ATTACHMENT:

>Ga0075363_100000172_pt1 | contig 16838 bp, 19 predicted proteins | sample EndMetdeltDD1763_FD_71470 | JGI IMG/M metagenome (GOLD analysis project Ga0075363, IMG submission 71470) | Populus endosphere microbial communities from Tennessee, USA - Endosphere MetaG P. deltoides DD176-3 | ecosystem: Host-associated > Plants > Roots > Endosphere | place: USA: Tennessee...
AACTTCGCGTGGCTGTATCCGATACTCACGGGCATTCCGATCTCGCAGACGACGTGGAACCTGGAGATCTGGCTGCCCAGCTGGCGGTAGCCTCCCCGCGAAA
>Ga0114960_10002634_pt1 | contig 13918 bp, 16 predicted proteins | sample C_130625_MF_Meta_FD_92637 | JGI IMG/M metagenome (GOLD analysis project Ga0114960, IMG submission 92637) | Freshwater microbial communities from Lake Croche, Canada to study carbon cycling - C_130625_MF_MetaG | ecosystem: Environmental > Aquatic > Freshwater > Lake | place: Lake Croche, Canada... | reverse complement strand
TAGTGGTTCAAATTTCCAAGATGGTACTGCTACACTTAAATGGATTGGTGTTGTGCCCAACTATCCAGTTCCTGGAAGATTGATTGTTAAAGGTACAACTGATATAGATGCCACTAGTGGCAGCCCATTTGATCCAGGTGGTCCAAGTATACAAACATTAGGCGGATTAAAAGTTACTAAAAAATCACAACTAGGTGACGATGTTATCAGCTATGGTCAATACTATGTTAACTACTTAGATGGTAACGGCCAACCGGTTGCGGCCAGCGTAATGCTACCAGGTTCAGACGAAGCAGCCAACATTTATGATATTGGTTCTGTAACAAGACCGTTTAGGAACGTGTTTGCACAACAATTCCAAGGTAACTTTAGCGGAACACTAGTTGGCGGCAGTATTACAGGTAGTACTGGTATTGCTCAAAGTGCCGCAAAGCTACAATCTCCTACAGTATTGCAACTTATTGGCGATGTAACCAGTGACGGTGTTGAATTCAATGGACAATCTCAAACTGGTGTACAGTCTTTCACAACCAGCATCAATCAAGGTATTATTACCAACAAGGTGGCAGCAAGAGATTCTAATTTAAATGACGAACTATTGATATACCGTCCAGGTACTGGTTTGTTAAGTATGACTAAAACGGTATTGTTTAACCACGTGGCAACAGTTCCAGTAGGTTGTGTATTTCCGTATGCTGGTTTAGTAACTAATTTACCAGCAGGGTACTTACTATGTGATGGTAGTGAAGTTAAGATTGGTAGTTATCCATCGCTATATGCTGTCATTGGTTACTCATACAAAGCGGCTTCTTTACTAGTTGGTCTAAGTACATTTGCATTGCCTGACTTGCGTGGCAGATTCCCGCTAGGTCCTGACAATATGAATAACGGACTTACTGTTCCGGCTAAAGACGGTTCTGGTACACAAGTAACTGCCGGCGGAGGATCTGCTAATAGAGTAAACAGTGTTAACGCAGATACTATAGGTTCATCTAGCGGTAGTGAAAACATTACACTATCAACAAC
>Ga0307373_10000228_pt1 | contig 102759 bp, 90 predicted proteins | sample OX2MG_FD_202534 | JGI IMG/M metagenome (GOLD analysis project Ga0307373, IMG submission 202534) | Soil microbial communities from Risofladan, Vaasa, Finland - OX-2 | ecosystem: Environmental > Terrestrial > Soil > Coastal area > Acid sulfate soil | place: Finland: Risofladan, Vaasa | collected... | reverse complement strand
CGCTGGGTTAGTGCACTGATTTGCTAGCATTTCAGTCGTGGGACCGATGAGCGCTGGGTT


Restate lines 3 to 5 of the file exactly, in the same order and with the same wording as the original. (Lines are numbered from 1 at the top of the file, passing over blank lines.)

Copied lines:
>Ga0114960_10002634_pt1 | contig 13918 bp, 16 predicted proteins | sample C_130625_MF_Meta_FD_92637 | JGI IMG/M metagenome (GOLD analysis project Ga0114960, IMG submission 92637) | Freshwater microbial communities from Lake Croche, Canada to study carbon cycling - C_130625_MF_MetaG | ecosystem: Environmental > Aquatic > Freshwater > Lake | place: Lake Croche, Canada... | reverse complement strand
TAGTGGTTCAAATTTCCAAGATGGTACTGCTACACTTAAATGGATTGGTGTTGTGCCCAACTATCCAGTTCCTGGAAGATTGATTGTTAAAGGTACAACTGATATAGATGCCACTAGTGGCAGCCCATTTGATCCAGGTGGTCCAAGTATACAAACATTAGGCGGATTAAAAGTTACTAAAAAATCACAACTAGGTGACGATGTTATCAGCTATGGTCAATACTATGTTAACTACTTAGATGGTAACGGCCAACCGGTTGCGGCCAGCGTAATGCTACCAGGTTCAGACGAAGCAGCCAACATTTATGATATTGGTTCTGTAACAAGACCGTTTAGGAACGTGTTTGCACAACAATTCCAAGGTAACTTTAGCGGAACACTAGTTGGCGGCAGTATTACAGGTAGTACTGGTATTGCTCAAAGTGCCGCAAAGCTACAATCTCCTACAGTATTGCAACTTATTGGCGATGTAACCAGTGACGGTGTTGAATTCAATGGACAATCTCAAACTGGTGTACAGTCTTTCACAACCAGCATCAATCAAGGTATTATTACCAACAAGGTGGCAGCAAGAGATTCTAATTTAAATGACGAACTATTGATATACCGTCCAGGTACTGGTTTGTTAAGTATGACTAAAACGGTATTGTTTAACCACGTGGCAACAGTTCCAGTAGGTTGTGTATTTCCGTATGCTGGTTTAGTAACTAATTTACCAGCAGGGTACTTACTATGTGATGGTAGTGAAGTTAAGATTGGTAGTTATCCATCGCTATATGCTGTCATTGGTTACTCATACAAAGCGGCTTCTTTACTAGTTGGTCTAAGTACATTTGCATTGCCTGACTTGCGTGGCAGATTCCCGCTAGGTCCTGACAATATGAATAACGGACTTACTGTTCCGGCTAAAGACGGTTCTGGTACACAAGTAACTGCCGGCGGAGGATCTGCTAATAGAGTAAACAGTGTTAACGCAGATACTATAGGTTCATCTAGCGGTAGTGAAAACATTACACTATCAACAAC
>Ga0307373_10000228_pt1 | contig 102759 bp, 90 predicted proteins | sample OX2MG_FD_202534 | JGI IMG/M metagenome (GOLD analysis project Ga0307373, IMG submission 202534) | Soil microbial communities from Risofladan, Vaasa, Finland - OX-2 | ecosystem: Environmental > Terrestrial > Soil > Coastal area > Acid sulfate soil | place: Finland: Risofladan, Vaasa | collected... | reverse complement strand